Sunday, 31 January 2010

Snow in February

It's quite funny with snow... two weeks before Christmas, we're all longing for it. Snow makes Christmas special, memorable and magical. Come February, though, it's a different matter. Suddenly snow is a nuisance - cars skidding, roads blocked, trains late, airports closed. No more magic. I can't stand the stuff, we say.

It's rare that love turns to hate so decisively. Why can't we remember all that cosiness, that fluffy, secure feeling snow gave us at Christmas?

This led me to think about snow outside the cosy, fairy tale image of it. And I suppose as a philologist, it was only natural for me to look at literature.

In Russia, where snow sticks around often til April, books are covered in snow so to speak, and not always in a good way. Russian writers know that snow can be evil. From Pushkin's "Snow Storm" to Joseph Brodsky's famous line "After such snow, there is nothing indeed" -snow is used as a profoundly disturbing and alienating element of existential change.

In Thomas Mann's Magic Mountain, the Snow chapter is a turning-point for the protagonist who barely survives the blizzard. And Orhan Parmuk's novel "Snow" takes the white stuff as a complex metaphor for Anatolia's remoteness and frozenness in a dangerous belief-structure.

Pesonally, I think it's good to be reminded that nature won't always do as we please. That it is still a force of its own.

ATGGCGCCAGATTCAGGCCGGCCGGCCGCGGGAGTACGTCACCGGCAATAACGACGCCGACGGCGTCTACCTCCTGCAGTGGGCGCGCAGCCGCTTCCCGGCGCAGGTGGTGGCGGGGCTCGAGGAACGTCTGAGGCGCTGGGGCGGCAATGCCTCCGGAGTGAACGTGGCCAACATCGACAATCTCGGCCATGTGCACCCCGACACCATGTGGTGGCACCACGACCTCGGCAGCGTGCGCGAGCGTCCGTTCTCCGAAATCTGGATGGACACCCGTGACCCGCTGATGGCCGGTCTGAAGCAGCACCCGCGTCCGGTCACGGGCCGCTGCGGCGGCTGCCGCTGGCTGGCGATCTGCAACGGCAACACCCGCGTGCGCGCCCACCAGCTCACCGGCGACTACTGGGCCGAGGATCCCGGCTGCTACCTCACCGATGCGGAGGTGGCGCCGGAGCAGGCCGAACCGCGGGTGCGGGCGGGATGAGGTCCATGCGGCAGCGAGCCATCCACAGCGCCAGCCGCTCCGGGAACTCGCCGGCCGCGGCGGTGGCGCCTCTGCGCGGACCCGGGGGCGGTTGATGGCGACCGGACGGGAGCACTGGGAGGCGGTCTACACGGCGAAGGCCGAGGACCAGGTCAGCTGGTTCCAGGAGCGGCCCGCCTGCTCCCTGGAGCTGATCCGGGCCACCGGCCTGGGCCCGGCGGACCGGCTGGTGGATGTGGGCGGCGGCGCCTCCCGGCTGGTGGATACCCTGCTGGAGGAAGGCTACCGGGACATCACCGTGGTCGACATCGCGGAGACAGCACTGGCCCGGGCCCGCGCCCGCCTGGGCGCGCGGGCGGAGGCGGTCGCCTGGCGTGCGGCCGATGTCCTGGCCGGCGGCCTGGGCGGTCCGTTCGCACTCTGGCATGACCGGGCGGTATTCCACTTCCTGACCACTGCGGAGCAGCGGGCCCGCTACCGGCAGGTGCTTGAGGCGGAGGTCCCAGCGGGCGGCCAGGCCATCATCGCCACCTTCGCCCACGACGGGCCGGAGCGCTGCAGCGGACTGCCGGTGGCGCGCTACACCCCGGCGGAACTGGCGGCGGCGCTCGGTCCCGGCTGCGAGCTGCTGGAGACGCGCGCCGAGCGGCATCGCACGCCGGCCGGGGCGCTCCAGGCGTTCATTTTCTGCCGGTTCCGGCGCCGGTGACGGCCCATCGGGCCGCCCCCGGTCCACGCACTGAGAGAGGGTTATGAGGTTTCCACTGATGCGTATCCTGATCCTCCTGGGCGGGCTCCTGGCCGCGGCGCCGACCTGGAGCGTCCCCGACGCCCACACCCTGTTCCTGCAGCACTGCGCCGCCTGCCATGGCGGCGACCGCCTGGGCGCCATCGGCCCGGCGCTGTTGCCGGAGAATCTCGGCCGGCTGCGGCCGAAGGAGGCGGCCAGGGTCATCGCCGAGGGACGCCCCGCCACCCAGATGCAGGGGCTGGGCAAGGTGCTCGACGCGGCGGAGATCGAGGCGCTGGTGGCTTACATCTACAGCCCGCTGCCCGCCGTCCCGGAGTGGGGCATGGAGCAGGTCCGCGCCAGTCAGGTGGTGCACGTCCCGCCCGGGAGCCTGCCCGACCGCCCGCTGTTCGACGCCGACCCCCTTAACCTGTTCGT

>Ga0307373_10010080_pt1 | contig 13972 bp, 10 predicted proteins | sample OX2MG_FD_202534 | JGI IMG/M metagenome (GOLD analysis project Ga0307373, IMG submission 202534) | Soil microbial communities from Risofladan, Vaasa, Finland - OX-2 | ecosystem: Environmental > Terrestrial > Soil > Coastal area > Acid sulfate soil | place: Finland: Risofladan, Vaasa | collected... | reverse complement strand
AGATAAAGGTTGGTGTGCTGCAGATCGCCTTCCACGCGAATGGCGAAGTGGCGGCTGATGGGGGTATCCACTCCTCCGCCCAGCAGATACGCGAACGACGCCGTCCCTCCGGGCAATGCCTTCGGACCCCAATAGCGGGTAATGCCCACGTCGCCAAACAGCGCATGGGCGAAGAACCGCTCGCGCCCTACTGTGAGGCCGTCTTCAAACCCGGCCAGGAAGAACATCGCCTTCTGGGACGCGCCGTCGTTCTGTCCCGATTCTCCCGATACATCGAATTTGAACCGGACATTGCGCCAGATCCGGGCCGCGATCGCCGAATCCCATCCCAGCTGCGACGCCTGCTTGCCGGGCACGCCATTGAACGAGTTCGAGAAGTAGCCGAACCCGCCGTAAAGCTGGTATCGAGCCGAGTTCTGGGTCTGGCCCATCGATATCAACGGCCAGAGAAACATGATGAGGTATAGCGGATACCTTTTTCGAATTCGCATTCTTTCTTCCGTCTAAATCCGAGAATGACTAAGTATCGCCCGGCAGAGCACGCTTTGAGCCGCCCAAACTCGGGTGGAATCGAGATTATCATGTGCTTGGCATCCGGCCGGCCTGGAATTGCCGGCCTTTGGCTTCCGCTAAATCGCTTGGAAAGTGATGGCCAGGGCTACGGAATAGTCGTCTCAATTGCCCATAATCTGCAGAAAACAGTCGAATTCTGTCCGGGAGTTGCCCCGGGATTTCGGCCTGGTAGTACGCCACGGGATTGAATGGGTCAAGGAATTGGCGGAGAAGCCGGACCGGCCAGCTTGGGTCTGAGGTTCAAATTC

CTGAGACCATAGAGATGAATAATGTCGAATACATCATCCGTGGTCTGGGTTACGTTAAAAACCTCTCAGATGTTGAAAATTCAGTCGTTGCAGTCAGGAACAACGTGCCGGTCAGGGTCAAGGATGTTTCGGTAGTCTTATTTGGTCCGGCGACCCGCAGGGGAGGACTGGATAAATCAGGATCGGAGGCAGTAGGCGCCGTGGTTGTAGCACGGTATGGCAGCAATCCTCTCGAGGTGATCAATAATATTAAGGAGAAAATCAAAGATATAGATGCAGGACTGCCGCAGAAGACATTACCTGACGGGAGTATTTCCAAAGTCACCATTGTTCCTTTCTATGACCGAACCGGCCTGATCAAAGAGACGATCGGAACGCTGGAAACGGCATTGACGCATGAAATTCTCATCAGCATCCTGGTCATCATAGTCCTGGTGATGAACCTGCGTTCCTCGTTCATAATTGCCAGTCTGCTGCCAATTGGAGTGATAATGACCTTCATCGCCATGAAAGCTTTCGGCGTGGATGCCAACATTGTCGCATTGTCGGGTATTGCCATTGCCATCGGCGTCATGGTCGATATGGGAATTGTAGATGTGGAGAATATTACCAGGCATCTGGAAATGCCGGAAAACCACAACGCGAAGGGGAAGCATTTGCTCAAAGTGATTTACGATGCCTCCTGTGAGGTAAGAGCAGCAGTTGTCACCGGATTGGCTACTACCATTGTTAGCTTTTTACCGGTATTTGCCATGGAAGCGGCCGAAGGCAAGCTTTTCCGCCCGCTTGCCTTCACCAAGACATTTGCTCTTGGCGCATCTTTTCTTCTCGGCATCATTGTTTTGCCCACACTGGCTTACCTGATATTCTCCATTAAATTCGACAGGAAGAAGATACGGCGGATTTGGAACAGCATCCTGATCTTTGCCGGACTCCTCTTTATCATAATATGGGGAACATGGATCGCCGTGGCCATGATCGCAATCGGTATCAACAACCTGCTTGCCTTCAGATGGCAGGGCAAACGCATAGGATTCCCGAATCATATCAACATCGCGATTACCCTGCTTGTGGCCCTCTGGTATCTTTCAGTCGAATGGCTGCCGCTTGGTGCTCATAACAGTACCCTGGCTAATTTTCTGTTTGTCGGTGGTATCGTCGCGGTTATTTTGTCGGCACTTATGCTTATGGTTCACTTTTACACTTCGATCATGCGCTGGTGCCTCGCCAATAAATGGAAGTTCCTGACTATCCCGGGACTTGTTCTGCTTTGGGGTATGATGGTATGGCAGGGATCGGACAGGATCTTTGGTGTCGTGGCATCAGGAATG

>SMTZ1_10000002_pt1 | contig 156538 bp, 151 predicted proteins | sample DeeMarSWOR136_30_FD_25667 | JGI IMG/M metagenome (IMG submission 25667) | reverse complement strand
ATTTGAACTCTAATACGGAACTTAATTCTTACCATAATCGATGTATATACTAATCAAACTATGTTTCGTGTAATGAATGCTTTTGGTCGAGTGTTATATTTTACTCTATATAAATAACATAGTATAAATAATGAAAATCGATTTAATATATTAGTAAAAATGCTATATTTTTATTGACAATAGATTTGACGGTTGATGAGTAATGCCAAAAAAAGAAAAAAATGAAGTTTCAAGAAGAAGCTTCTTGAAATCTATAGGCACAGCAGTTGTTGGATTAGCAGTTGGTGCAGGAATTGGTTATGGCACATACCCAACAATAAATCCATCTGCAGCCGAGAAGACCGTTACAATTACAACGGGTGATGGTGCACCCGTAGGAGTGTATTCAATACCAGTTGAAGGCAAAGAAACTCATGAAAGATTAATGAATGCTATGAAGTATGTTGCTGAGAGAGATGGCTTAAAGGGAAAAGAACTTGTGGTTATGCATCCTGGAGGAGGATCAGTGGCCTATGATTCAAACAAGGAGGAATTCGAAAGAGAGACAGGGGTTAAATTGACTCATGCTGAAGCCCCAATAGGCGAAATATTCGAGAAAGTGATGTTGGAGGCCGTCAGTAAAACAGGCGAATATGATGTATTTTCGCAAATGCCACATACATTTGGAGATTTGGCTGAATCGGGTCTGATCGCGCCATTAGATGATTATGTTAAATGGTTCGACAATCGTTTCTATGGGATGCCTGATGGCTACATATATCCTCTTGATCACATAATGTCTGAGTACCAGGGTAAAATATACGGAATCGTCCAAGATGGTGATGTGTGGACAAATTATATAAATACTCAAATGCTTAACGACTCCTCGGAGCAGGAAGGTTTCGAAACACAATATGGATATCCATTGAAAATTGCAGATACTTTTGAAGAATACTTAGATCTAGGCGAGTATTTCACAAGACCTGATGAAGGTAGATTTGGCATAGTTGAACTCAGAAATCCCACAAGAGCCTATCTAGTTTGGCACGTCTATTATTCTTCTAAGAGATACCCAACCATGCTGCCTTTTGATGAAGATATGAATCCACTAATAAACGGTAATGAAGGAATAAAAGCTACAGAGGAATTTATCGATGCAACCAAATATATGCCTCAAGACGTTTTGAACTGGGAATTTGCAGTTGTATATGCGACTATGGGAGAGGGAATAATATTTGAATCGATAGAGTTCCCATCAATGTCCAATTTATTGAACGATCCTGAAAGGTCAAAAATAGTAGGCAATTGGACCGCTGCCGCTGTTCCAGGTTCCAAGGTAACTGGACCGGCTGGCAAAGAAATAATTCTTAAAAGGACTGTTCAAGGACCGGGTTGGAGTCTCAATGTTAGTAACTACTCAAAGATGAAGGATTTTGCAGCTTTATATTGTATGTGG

But that doesn't mean I want more snow now!


  1. I find nature the scariest thing, its cruelty is indiscriminate. Yet it is also the most beautiful and nurturing force..
    I only like to look at snow, from in front of a warm fire with no where to go.. or behind the lens of a camera .. xx

  2. I could think of many more examples of snow featuring in literature - might be an idea there.

  3. That's very true, Anonymous! I'm thinking of doing a Snow Anthology :)

  4. You are SO right! Take away the white stuff and bring on the blooming daffodils. And anyway, we are waiting for grill season to start, right, there are those Bratwurst to kill yet. :)

  5. Margit, are you doing your doctorate on snow? When I was a kid in New York, snow meant only one thing- Snow days and home from school! yeah (I never knew why my Mom didn't like this).

  6. Margit, thank you so much for visiting my blog! I'm eager to read more in yours. I'll be back often!! Love your post on snow - none here in Savannah! In fact, we are getting ready for thunderstorms today... Another book that comes to mind is Smilla's Sense of Snow - a great read!! Hugs, Silke